Saúl ZalimbenPosted on Aug 1, 2023 | Updated on Sep 8, 2023 | 5 min read
Architecture is about the important stuff… whatever that is. –Ralph Johnson
In this rapidly evolving digital landscape, where innovation and efficiency reign supreme, the role of software architecture has become more critical than ever. Fundamentally, software architecture acts as a blueprint for the organization, operation, and communication of software parts. This ensures the robustness, scalability, and upgradability of the system.
A capable software architect creates a solid and elegant software solution that tackles complicated problems and meets user needs, much as a talented architect creates an impressive skyscraper. The complex balancing act required by software architecture ranges from choosing the right design patterns and technologies to enhancing performance and security while staying within budget and time restrictions.
Despite the lack of a clear definition, we can nevertheless benefit from the following definitions of software architecture:
“In most successful software projects, the expert developers working on that project have a shared understanding of the system design. This shared understanding is called architecture.” – Ralph Johnson
“Software architecture involves understanding and organising a system, all of its components, their interactions, the environment in which they operate, and the core principles which will be used to design the software.” – Anna Mleczko
“Software architecture is the set of structures needed to reason about a software system and the discipline of creating such structures and systems. Each structure comprises software elements, relations among them, and properties of both elements and relations.” – Wikipedia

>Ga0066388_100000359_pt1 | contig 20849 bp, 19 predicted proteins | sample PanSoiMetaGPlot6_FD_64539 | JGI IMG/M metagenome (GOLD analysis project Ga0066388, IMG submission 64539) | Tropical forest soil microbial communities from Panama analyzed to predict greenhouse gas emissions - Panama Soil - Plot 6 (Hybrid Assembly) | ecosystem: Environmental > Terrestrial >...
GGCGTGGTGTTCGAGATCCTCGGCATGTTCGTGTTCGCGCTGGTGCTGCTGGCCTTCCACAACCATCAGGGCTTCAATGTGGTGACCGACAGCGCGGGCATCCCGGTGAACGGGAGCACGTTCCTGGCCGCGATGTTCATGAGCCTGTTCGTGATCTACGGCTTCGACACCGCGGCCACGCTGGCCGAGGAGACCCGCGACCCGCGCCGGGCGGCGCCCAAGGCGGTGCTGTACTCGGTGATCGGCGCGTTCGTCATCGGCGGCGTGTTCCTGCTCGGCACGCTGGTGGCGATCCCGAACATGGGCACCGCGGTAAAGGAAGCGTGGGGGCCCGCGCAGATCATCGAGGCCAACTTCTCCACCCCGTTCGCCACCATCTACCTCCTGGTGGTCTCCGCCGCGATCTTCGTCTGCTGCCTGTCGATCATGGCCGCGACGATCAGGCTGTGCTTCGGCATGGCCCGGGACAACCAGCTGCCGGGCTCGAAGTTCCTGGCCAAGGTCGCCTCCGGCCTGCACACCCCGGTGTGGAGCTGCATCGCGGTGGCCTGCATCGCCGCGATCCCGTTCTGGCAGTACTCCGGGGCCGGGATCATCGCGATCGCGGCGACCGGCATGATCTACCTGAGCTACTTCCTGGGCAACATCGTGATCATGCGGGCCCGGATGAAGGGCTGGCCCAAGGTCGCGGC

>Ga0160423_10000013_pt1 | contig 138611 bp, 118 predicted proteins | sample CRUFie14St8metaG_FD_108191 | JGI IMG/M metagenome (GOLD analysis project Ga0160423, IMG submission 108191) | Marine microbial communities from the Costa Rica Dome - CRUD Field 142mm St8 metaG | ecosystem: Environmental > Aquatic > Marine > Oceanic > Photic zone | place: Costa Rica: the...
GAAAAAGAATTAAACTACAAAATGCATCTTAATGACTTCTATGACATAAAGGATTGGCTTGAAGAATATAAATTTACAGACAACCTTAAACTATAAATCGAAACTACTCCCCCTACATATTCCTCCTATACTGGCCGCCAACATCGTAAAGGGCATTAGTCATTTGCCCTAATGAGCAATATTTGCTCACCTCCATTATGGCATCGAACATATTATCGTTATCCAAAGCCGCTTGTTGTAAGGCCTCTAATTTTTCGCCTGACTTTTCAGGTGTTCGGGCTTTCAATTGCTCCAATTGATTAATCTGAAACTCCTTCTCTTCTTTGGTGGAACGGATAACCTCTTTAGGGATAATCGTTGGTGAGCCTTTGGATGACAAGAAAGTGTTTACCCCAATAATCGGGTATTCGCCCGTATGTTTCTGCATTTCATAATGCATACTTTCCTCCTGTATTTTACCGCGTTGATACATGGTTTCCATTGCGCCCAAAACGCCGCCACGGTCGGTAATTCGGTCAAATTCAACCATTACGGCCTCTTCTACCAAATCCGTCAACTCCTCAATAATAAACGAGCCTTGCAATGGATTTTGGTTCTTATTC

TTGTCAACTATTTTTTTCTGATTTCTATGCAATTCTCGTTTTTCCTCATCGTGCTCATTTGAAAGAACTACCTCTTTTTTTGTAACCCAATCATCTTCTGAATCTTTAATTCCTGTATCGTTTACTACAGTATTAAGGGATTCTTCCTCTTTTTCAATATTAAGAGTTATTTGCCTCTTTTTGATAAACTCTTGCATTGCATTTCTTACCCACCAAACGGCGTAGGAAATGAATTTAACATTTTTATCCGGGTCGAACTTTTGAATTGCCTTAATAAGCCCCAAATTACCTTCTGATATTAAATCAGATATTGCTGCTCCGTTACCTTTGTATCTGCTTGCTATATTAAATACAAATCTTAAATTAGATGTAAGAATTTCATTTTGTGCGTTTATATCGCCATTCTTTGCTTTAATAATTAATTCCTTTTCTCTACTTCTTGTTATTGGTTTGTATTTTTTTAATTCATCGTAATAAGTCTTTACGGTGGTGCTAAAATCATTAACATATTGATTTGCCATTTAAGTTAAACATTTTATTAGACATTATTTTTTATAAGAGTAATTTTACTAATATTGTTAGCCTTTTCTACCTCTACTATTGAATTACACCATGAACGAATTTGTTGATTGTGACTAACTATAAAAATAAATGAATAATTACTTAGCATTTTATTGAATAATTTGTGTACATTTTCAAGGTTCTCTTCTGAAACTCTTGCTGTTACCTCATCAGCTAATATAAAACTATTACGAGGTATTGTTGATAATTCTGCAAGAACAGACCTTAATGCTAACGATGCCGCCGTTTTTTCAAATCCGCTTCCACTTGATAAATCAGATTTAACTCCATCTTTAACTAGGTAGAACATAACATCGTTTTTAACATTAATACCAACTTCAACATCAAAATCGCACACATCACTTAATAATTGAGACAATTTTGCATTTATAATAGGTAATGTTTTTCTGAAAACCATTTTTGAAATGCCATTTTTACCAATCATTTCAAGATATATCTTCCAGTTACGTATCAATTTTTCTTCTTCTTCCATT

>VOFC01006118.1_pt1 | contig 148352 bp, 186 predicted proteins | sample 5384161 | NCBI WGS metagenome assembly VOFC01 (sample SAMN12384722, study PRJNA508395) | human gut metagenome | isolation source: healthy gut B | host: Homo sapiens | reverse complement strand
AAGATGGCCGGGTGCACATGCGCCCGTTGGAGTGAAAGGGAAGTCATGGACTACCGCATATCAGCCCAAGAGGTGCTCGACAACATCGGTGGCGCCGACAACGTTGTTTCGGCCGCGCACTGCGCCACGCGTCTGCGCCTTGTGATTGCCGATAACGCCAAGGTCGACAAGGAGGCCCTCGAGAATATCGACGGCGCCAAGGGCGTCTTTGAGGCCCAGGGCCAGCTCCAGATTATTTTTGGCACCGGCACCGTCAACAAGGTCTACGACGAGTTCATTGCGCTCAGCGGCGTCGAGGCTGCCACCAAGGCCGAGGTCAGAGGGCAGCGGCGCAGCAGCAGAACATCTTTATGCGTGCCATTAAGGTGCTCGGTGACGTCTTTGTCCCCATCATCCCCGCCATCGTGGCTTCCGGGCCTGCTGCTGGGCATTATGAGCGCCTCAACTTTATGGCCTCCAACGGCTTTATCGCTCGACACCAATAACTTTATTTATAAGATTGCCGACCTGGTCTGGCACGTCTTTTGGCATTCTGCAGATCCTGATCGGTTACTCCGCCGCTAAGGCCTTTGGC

So, we will agree on the following definition:
Software architecture describes how an application is built including its components, how they interact with each other, the environment in which they operate, and so on.
Figure 1. Architecture consists of the structure combined with architecture characteristics (“-ilities”), architecture decisions, and design principles.
Software architecture consists of the structure of the system (denoted as the heavy black lines supporting the architecture), combined with architecture characteristics (“-ilities”) the system must support, architecture decisions, and finally design principles. We can refer to these components as dimensions of Software Architecture.
The structure of the system refers to the type of architecture style (or styles) the system is implemented in (such as microservices, layered, microkernel, and so on). Describing an architecture only by its structure does not wholly explain the architecture.
For example, if an architect is asked to describe an architecture and that architect responds “It’s a microservices architecture”. Here, the architect is only talking about the structure of the system but not the architecture of the system.